A look at measuring voltages using the Nordic nRF52840-based Adafruit CLUE’s analog-to-digital converter (ADC) and CircuitPython, focused on analysis of noise and software techniques for improving accuracy – Instructables.
A PyPortal project to display the current moon phase. – Adafruit forums.
The CircuitPython Weekly Meeting will be back next week!
New Boards from Around the Web
The LILYGO T-Deck is a BlackBerry like handheld using an Espressif ESP32-S3. Hacker.io.
SB Components has launched the open source Micro RP2040 with MicroPython support. Tom’s Hardware.
Smart Bee Designs has created an ESP32 data logger with built-in RTC and microSD card. Twitter.
New Boards Supported by CircuitPython
The number of supported microcontrollers and Single Board Computers (SBC) grows every week. This section outlines which boards have been included in CircuitPython or added to CircuitPython.org.
This week, there were no new boards added!
Note: For non-Adafruit boards, please use the support forums of the board manufacturer for assistance, as Adafruit does not have the hardware to assist in troubleshooting.
Looking to add a new board to CircuitPython? It’s highly encouraged! Adafruit has four guides to help you do so:
- How to Add a New Board to CircuitPython
- How to add a New Board to the circuitpython.org website
- Adding a Single Board Computer to PlatformDetect for Blinka
- Adding a Single Board Computer to Blinka
New Learn Guides!
The CircuitPython library numbers are continually increasing, while existing ones continue to be updated. Here we provide library numbers and updates!
If you’d like to contribute to the CircuitPython project on the Python side of things, the libraries are a great place to start. Check out the CircuitPython.org Contributing page. If you’re interested in reviewing, check out Open Pull Requests. If you’d like to contribute code or documentation, check out Open Issues. We have a guide on contributing to CircuitPython with Git and GitHub, and you can find us in the #help-with-circuitpython and #circuitpython-dev channels on the Adafruit Discord.
You can check out this list of all the Adafruit CircuitPython libraries and drivers available.
The current number of CircuitPython libraries is 443!
There are no new or updated libraries this week!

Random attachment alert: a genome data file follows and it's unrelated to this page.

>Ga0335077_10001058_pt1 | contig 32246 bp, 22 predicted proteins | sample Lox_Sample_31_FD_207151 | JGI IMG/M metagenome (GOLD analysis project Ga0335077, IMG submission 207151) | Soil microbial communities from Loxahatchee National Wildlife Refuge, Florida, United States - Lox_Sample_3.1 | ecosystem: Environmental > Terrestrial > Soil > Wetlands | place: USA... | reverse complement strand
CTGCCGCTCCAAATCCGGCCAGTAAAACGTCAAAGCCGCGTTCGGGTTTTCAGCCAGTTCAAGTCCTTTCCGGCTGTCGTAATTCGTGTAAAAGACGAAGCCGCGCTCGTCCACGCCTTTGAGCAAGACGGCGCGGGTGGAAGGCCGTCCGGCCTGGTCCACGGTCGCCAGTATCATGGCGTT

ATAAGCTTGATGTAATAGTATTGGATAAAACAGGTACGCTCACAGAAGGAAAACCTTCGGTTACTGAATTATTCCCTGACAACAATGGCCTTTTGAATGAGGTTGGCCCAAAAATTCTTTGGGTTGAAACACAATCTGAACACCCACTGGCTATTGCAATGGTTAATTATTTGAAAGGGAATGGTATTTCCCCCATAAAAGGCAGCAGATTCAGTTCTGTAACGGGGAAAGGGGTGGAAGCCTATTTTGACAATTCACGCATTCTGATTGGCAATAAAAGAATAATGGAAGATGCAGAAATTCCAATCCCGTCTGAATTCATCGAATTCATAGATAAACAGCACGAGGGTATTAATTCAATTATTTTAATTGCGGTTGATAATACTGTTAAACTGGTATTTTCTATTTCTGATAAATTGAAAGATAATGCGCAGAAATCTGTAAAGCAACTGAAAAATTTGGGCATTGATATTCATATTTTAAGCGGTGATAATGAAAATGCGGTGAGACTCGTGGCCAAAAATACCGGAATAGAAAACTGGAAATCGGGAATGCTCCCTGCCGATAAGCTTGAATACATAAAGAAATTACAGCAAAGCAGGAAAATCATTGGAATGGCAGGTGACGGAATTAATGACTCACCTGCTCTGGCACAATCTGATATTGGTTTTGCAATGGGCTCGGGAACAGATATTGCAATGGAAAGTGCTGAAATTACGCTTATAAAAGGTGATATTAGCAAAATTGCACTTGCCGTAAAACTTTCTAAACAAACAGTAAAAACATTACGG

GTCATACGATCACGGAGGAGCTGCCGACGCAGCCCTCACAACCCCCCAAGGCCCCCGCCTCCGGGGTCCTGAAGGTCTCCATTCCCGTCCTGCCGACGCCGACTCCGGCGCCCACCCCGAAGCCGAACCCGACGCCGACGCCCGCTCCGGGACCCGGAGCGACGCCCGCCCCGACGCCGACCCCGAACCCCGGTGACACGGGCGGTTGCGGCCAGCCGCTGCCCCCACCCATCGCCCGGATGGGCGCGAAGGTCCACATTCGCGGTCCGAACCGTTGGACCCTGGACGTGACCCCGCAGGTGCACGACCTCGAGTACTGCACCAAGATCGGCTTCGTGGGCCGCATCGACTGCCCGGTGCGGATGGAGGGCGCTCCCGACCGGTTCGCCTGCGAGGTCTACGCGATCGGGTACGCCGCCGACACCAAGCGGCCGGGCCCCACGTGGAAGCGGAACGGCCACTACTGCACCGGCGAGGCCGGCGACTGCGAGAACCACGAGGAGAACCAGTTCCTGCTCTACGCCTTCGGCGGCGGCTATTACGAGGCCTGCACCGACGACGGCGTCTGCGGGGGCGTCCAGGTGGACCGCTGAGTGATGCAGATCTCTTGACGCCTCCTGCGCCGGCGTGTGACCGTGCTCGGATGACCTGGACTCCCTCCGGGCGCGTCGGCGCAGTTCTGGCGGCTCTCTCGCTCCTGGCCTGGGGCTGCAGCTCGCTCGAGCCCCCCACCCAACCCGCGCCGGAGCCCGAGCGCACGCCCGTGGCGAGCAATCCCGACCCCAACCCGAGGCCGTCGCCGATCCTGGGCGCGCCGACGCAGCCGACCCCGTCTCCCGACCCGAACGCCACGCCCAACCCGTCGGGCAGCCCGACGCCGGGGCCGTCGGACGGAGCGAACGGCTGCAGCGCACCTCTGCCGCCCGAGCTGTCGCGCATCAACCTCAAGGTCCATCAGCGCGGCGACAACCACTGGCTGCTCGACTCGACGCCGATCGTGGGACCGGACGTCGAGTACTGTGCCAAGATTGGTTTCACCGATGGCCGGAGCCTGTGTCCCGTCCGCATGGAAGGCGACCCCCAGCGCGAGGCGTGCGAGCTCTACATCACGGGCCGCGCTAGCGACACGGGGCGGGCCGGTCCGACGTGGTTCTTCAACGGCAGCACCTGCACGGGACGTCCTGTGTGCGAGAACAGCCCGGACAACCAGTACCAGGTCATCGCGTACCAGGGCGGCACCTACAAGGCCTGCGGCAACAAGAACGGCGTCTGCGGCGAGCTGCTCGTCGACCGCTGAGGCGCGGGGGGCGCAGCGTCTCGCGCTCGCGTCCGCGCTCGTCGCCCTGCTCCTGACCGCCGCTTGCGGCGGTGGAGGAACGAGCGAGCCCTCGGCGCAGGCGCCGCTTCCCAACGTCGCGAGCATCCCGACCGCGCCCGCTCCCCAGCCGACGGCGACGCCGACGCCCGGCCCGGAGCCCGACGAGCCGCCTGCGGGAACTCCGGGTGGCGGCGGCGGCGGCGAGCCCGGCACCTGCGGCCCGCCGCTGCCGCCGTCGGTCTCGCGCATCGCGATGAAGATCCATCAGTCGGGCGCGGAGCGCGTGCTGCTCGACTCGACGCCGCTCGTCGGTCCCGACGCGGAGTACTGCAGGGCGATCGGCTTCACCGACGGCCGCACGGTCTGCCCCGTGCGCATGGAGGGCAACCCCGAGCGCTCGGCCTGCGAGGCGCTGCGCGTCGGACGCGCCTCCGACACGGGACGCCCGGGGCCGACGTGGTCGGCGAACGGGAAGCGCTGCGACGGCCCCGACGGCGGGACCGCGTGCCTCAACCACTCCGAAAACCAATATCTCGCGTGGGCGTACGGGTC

Library PyPI Weekly Download Stats
Total Library Stats
- 154288 PyPI downloads over 310 libraries
Top 10 Libraries by PyPI Downloads
- Adafruit CircuitPython BusDevice (adafruit-circuitpython-busdevice): 5943
- Adafruit CircuitPython Requests (adafruit-circuitpython-requests): 5195
- Adafruit CircuitPython Register (adafruit-circuitpython-register): 1757
- Adafruit CircuitPython Display Text (adafruit-circuitpython-display-text): 1356
- Adafruit CircuitPython Motor (adafruit-circuitpython-motor): 1265
- Adafruit CircuitPython NeoPixel (adafruit-circuitpython-neopixel): 1262
- Adafruit CircuitPython ESP32SPI (adafruit-circuitpython-esp32spi): 1253
- Adafruit CircuitPython Wiznet5k (adafruit-circuitpython-wiznet5k): 1241
- Adafruit CircuitPython MiniMQTT (adafruit-circuitpython-minimqtt): 1228
- Adafruit CircuitPython ADS1x15 (adafruit-circuitpython-ads1x15): 1059
What’s the CircuitPython team up to this week?
What is the team up to this week? Let’s check in!
I released CircuitPython 8.2.0 final on Wednesday, July 5. Thanks to everyone who brought it to fruition. Note that if you have an nRF52 board with an old bootloader, you will need to update the bootloader to be able to load CircuitPython 8.2.0. Bootloaders older than version 0.6.1 cannot handle the larger size of 8.2.0. See the release notes for details.
I did some Learn Guide revisions this and last week. I added bootloader update pages for all nRF52 boards in preparation for the caveat mentioned above. And, with Carter’s assistance, I added more detailed pages to all the Blinka-capable board guides explaining in more detail about Running CircuitPython Code without CircuitPython.
I’m continuing on the MicroPython merge.
I had a super short week with the holiday. In what time I had, I finished up the STEMMA Audio Amp guide and the Swirly Grid guide, and marked them both for review, and updated the SHT4x guide with the SHT41 sensor breakout.
The big news is that I’ve taken over editing this newsletter for the next three issues! Paul Cutler will be working with me. Both of us are looking forward to being your guest editors for the next few weeks.
This past week I worked on fixing issues in the CircuitPython Code Editor. At some point I became stuck and switched to working on some other tasks such as updating some Adafruit_CircuitPython_RGB_Display examples for the latest version of the Pillow library as well as updating the board definition in CircuitPython for the latest revision of the MatrixPortal S3. In order to update the hardware as well, I had to cut some traces and solder some tiny wires.